A few photos from Kolkata

Thoughts on Writing and Politics in Kolkata

Will Snippets 4 Comments

Yesterday I had the immense pleasure and privilege to teach a creative writing workshop with a group of students here in Kolkata at the British Council’s Teaching Centre. It was an absolute delight to spend a couple of hours working with students who had finished the British Council’s first two creative writing courses in the city, and I was hugely impressed by the students’ seriousness, their intellectual acuity, and their exuberance.

I find it is always good to teach outside of my home country, because it challenges certain assumptions that I have about what writing is or should be. And this was certainly the case yesterday. If there is one thing that stood out for me about the workshop, it was this: these were students many of whom had a very strong sense of what writing can—and perhaps should—do politically. At the beginning of the workshop, we did a short exercise on why writing matters. In response to this exercise, a large number of the students said that they were interested in using writing as a way of tackling questions of social justice, women’s rights, transgender issues, and so on. And what was particularly striking is that in many cases these were the first reasons that the writers in the group gave for writing.

In my experience, this doesn’t happen very much in the classroom in the UK. And I was wondering after the workshop why this should be. I don’t think it is that somehow the students in Kolkata are inherently more concerned with questions of justice and injustice—to make this claim would be to sell my students back home seriously short: questions of justice matter to us all. Instead, I think it is something about the discourses that surround writing, the ways that we habitually think and talk about what writing can and should do.

Back home, the fact that writing is a political act—as it must be, because in putting words into the public sphere, you are trying to affect this public sphere in some way—is something that is rarely foregrounded. There are reasons for this, no doubt. One is that our universities (despite occasional paranoid claims from the UK government that they are hotbeds of loony Marxists) are largely depoliticised. And they are not just accidentally depoliticised, but ideologically so. We are taught that we should be apolitical in our teaching—as if there has ever, in the history of the world, been such a thing as apolitical teaching. This apolitical stance (which is, of course, a political stance) is one that mitigates against exploring more openly the political power and potential of writing. But I don’t think that this is the only reason that we soft-pedal the political aspects of writing. I think there is also a general cultural tendency to think about creative writing either in terms of questions of craft, or as a way of fulfilling the needs and demands of a market, or else as a means of self-expression and personal growth. Think about how many creative writing textbooks promise improved technical skills, or commercial success, or personal fulfilment. Then think about how few present the act of writing as a robustly political act.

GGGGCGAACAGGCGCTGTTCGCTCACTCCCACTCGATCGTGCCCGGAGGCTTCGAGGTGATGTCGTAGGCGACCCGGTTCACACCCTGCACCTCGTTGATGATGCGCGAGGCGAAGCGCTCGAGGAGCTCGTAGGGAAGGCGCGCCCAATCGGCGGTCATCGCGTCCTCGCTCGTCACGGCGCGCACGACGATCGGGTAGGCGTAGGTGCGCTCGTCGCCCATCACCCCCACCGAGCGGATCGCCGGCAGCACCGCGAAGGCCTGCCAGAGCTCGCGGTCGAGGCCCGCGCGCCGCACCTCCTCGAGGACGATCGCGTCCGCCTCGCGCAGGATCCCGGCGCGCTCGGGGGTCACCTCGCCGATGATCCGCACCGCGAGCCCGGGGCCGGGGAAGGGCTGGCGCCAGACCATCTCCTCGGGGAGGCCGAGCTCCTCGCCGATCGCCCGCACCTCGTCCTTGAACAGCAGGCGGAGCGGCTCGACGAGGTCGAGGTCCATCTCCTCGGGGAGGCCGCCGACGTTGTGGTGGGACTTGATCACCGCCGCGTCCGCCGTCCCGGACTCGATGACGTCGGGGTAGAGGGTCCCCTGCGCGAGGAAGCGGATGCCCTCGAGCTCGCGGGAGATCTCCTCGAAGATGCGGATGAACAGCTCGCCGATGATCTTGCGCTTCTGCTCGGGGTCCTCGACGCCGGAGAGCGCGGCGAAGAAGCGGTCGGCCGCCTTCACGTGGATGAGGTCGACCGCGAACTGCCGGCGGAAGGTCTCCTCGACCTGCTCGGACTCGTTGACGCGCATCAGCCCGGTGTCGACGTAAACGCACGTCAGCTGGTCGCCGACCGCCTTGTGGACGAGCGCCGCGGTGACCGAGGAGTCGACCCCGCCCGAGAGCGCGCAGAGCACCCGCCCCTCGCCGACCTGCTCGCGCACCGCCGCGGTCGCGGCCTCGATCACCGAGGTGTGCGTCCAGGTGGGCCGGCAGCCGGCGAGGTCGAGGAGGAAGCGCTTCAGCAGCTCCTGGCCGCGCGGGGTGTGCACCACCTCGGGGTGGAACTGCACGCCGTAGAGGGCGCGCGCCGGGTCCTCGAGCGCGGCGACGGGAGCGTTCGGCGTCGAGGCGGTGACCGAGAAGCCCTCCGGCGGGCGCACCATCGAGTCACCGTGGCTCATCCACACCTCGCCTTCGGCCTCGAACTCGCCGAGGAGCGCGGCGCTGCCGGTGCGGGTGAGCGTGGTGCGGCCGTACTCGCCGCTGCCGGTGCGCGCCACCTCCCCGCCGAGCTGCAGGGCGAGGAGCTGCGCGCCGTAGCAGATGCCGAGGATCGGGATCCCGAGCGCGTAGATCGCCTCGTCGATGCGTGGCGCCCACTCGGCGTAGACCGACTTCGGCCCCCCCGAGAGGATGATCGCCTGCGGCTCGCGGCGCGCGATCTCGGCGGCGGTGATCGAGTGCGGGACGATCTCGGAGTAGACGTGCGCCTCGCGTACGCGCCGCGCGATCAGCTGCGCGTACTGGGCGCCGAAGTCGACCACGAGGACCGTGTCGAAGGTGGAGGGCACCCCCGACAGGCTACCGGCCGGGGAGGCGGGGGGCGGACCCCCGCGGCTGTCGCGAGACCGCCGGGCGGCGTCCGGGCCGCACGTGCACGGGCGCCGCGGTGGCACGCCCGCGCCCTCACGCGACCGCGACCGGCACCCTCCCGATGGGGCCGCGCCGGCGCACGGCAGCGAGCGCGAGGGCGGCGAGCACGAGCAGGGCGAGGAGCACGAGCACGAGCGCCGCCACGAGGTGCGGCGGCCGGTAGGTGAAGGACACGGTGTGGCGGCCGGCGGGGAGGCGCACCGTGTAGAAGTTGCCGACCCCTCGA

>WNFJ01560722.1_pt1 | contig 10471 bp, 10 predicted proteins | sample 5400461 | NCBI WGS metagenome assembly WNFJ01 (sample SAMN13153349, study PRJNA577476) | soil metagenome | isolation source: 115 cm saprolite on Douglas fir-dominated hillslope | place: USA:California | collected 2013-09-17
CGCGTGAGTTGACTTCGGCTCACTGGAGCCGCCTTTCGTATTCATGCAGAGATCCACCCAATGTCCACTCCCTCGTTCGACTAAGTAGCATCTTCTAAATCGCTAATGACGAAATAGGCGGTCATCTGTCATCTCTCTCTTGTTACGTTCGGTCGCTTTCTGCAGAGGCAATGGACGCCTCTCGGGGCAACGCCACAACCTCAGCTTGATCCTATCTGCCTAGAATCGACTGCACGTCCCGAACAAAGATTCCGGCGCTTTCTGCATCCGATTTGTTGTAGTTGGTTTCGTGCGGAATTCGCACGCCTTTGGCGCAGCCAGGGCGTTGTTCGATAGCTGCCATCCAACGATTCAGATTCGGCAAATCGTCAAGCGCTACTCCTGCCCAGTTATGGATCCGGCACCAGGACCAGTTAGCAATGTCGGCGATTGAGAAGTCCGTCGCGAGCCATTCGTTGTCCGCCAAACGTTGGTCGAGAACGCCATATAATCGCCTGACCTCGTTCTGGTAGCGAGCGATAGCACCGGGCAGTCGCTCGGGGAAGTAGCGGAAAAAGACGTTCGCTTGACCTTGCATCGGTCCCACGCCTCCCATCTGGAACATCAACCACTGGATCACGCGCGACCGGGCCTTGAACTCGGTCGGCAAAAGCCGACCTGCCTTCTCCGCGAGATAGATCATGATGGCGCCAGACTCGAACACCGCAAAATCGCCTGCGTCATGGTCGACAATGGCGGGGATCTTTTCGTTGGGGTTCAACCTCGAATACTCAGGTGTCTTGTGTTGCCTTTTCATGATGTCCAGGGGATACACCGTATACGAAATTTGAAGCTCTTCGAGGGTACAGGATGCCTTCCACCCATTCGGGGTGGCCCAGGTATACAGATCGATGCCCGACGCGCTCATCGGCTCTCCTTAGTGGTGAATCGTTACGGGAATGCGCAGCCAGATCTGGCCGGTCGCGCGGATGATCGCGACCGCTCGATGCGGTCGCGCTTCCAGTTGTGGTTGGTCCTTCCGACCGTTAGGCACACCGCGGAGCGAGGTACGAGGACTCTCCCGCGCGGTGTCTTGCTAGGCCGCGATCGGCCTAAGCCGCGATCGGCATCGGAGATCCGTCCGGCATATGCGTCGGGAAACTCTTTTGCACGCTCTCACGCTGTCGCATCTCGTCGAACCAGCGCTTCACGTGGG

It is not that I think questions of craft, personal fulfilment, or the market are unimportant. I delight in well-crafted writing. I think that fulfilment is a worthy goal. And if writers care ultimately about communication, then it is good to think about who it is we want to communicate with, which raises questions of the market and readership and so on. But these three sets of questions are not the whole story, and if we want to think about writing more broadly, these questions should take their place alongside questions of politics.

What happens if politics drops out of the way we talk about creative writing is that the political motivations and concerns we have as writers, students and teachers do not so much disappear as go underground. They become subterranean. It is not that my students back home—or my fellow creative writing teachers—do not have political concerns. They do. And it is not that I do not have these concerns as a teacher and as a writer. I do. But more often than not we don’t really bring these political aspects to light, so they don’t become a part of the general discourse surrounding what we are doing as writers, or as students of writing, or as teachers of writing.